07/14/2008 11:00PM

Stakes gets unexpected star power

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ETOBICOKE, Ontario - The $100,000 Scotzanna, a new overnight stakes, might have been expected to be not much more than a rare fillip on an otherwise sleepy Friday afternoon.

But that all changed on Tuesday when Sugar Swirl, a multiple graded stakes winner, turned up in the entry box for the six-furlong Scotzanna for Ontario-foaled fillies and mares.

Sugar Swirl, a 5-year-old homebred who races for Stronach Stable, swept the three sprint stakes for fillies and mares at this year's Gulfstream meeting, with scores in the Grade 3 First Lady, Grade 3 Hurricane Bertie, and Grade 2 Shirley Jones.

Following a fifth-place finish in the Grade 1 Humana Distaff at Churchill Downs on May 3, Sugar Swirl returned to Ontario with her trainer, Brian Lynch, with a long-term eye toward Saratoga's Grade 1 Ballerina on Aug. 24.

"She went to the farm after the Humana Distaff and spent 30 days there freshening up," said Lynch. "She's been in here since then."

The Scotzanna wound up being perfectly positioned to serve as Sugar Swirl's prep for the seven-furlong Ballerina.

While the news of Sugar Swirl's probable participation in the Scotzanna was an ill-kept secret, the race still attracted six, surpassing the five required for an overnight stakes to be carded.

That number includes London Snow, who is undefeated in two starts this year, including a last-out win in the six-furlong Ballade for Ontario-sired fillies and mares here June 14.

"I have no choice now - I didn't go in the other two," said trainer John Charalambous, who had had two other overnight stakes options for London Snow, the Sweet Briar Too over seven furlongs on July 1 and the Repercussion over 6 1/2 furlongs on turf on July 9.

"The timing for this race was best. It took her a couple of weeks after her last race, which was at the same distance, and she's been slowly coming around. She's in good shape."

Cawaja Beach makes it 2 for 2

Cawaja Beach, trained by Scott Fairlie, recorded her second win in as many starts in the $151,200 Shady Well here last Sunday.

The Shady Well was a 5 1/2-furlong race for Ontario-foaled 2-year-old fillies, and Cawaja Beach, who had won her maiden over Ontario-sired opposition, actually was taking a subtle step up in class.

"She's always impressed me, big-time," said Fairlie, who also is one of the breeders of Cawaja Beach. "She won her first race very easily."

Next up for Cawaja Beach will be the $125,000 Nandi, a six-furlong race for Ontario-sired 2-year-old fillies here Aug. 3 in which she would figure prominently.

Farther down the road, Fairlie hopes that Cawaja Beach will able to hold her own at longer distances.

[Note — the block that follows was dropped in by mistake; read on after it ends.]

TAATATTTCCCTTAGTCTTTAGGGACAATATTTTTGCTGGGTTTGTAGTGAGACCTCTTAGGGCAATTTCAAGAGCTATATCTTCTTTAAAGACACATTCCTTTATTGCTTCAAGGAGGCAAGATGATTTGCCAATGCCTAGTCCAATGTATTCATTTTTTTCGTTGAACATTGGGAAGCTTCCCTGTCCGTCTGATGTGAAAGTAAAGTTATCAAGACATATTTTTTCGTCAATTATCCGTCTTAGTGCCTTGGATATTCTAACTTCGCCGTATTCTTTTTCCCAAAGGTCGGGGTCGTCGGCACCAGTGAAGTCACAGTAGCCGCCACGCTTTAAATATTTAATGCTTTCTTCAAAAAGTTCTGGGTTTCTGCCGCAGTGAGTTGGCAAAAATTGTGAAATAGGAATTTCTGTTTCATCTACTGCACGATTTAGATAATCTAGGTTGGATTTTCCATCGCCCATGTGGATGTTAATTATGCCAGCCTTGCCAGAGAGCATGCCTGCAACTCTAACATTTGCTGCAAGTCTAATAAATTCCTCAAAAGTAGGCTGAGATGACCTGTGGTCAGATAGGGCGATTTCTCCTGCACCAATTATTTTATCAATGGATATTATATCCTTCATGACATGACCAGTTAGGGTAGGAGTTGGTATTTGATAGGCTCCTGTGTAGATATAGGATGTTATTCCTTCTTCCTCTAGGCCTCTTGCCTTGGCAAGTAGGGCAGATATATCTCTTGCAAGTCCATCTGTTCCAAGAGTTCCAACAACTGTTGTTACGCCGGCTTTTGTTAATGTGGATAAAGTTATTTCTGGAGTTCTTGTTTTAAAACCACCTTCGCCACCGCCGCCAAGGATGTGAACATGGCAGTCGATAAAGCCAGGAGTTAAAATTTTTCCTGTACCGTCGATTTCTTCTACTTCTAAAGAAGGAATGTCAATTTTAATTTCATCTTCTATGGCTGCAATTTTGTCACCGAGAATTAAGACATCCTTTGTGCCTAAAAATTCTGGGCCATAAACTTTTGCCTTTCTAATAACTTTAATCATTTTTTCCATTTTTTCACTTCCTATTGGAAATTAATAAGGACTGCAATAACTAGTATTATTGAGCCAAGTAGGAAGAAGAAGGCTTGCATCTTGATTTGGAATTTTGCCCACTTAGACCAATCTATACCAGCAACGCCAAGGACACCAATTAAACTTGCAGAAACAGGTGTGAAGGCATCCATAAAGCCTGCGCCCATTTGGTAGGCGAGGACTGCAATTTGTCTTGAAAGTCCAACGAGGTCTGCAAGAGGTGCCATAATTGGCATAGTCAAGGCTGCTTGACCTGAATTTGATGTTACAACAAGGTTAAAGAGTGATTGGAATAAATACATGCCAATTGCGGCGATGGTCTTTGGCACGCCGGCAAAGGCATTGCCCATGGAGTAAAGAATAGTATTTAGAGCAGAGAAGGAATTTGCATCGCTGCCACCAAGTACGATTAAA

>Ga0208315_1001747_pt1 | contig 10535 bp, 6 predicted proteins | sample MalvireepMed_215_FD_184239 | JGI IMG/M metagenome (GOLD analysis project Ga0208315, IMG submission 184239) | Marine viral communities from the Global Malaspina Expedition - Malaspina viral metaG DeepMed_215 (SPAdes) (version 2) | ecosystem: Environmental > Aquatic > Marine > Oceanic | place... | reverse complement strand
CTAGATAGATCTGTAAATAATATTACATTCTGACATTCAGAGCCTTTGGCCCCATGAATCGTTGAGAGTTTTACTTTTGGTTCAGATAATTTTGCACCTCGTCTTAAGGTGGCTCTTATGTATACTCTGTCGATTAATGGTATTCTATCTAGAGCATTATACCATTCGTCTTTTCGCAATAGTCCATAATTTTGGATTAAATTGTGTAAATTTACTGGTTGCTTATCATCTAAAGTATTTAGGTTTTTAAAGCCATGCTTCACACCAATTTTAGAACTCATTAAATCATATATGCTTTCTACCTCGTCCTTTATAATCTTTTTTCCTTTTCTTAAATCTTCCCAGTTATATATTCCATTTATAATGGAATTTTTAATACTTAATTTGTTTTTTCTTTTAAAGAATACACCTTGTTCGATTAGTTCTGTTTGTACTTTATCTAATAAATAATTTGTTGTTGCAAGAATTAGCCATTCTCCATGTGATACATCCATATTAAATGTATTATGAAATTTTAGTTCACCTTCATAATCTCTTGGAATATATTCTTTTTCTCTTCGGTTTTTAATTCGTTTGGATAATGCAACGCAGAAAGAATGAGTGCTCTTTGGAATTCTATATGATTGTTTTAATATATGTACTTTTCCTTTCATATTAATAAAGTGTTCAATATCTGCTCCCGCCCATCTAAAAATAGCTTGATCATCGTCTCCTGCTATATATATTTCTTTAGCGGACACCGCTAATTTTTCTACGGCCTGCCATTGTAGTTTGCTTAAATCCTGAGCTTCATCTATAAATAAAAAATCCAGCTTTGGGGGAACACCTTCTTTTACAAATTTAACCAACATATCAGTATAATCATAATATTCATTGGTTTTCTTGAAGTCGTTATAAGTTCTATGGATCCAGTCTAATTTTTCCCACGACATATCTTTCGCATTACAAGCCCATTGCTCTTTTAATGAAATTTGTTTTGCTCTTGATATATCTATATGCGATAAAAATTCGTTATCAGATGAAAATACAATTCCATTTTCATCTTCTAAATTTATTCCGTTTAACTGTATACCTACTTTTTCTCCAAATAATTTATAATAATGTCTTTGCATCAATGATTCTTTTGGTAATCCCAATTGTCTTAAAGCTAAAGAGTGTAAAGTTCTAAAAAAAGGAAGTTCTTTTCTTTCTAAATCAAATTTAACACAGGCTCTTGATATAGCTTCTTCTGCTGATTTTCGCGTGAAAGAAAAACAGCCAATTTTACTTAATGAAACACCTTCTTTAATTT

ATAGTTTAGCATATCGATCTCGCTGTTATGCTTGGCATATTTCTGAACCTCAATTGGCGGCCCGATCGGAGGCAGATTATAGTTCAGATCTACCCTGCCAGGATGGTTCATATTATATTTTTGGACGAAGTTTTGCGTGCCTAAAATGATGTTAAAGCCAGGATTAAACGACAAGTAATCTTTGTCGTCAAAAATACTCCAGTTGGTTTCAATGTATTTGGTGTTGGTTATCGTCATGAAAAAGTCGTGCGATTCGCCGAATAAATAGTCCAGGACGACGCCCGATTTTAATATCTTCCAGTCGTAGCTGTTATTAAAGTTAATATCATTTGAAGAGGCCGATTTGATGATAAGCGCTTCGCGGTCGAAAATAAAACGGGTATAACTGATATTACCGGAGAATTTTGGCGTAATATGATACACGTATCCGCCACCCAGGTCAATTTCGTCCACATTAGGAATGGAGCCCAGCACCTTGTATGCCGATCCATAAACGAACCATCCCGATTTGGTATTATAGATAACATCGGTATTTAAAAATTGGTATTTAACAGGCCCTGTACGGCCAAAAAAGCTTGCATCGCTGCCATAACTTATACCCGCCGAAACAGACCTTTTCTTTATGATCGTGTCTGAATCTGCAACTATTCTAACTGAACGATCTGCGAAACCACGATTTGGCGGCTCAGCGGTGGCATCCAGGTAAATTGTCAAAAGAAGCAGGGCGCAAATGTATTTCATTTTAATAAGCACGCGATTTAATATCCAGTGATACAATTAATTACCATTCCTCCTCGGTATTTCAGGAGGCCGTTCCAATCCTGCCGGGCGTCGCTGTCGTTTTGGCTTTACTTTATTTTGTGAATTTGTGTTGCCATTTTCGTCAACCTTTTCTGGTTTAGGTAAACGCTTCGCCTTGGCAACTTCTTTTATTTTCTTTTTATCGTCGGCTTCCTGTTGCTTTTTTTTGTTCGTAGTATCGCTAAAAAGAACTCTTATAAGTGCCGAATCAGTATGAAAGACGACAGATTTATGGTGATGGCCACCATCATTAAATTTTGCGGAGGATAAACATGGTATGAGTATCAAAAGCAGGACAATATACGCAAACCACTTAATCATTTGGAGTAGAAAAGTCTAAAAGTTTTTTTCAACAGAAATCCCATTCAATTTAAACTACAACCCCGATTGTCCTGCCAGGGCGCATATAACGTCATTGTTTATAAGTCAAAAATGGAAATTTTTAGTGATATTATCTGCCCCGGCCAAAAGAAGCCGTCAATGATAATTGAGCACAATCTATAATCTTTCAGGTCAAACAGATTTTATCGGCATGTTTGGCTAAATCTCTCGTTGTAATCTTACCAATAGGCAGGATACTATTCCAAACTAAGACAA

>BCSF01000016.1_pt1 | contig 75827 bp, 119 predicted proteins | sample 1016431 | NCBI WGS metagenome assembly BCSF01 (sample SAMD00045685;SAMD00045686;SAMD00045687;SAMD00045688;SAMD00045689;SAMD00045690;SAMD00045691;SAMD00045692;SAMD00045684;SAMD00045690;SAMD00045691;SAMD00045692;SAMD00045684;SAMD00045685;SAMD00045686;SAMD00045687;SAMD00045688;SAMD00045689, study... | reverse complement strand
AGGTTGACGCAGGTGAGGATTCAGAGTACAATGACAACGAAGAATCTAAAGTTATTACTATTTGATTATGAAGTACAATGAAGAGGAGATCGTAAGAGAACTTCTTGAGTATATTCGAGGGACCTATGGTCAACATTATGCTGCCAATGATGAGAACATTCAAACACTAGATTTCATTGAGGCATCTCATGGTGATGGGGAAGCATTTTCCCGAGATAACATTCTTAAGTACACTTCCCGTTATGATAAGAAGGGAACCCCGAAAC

"Her dam won four races at 1 1/16 miles, and the way she runs, I think she's going to run long," said Fairlie, who also trained Cawaja Beach's dam, Cosa Rara.

The Shady Well was the first stakes win for Fairlie since Bold Grenadier captured the Deputy Minister on July 20, 2005.

For Cawaja Beach's jockey Daniel David the wait between stakes wins here had been much longer. David's most recent stakes score here had come in 1996 with Franssica d'Amour in the $43,800 La Voyageuse.

The Niagra Queen gets with the program

The Niagara Queen recorded the biggest victory of her career here last Saturday in the Grade 2, $336,300 Dance Smartly over 1 1/8 miles of yielding turf.

The Niagara Queen won the Flaming Page, an overnight stakes over 1 1/2 miles on turf, here last year when trained by Mike Doyle, and was sold for $280,000 at Keeneland last fall. Her new owners, Elite Racing Stable, enlisted Steve Asmussen as trainer.

The Niagara Queen, who had wound up her last campaign with a fourth-place finish in the E.P. Taylor at 1 1/4 miles on turf on Oct. 21, returned this spring with a third-place finish for her new interests in the Polytrack allowance prep for the Nassau Stakes.

But in the Nassau itself, over 1 1/16 miles on turf, The Niagara Queen wound up fifth in the field of 10.

"The second time back, she was a victim of circumstances," said assistant trainer Steve Flint, who runs Asmussen's division here. "The turf was hard, and she sat back off a slow pace. But we learned a lot about her."

The Niagara Queen was making her first start in six weeks in the Dance Smartly and was racing over a turf course rated good, with Jim McAleney in the irons for the third time.

"It's a lot like anybody - she's been learning how to fit into our program," said Flint. "She'd wanted to work too fast, and we were looking to control her speed.

"I think we're moving in the right direction and as the distances increase that should help her performance. She wants to run all day."

While a specific program has not been laid out, Flint said The Niagara Queen will remain at Woodbine.

Throat surgery for Not Bourbon

Not Bourbon, who suffered an entrapped epiglottis when he finished sixth of seven in Fort Erie's Prince of Wales last Sunday, underwent minor throat surgery in his stall to correct the problem here Wednesday morning.

"I'll probably give him a couple more days off," said trainer Roger Attfield, who had sent out Not Bourbon to win the Queen's Plate for owner/breeder Charles Fipke. "He'll be back training for the weekend."

Pletcher colt breezes, then leaves

Todd Pletcher was here briefly Monday to watch Mr Mistoffelees breeze five furlongs in 1:00 over the training track. The colt shipped out for Arlington Park on Tuesday morning.

Mr Mistoffelees, a 2-year-old who was nominated to Saturday's Colin, had accompanied the Prince of Wales winner Harlem Rocker on his trip from Belmont to Fort Erie on Saturday and then moved on to Woodbine on Monday morning.

Angel Cordero joined Pletcher on his visit and was aboard for the breeze.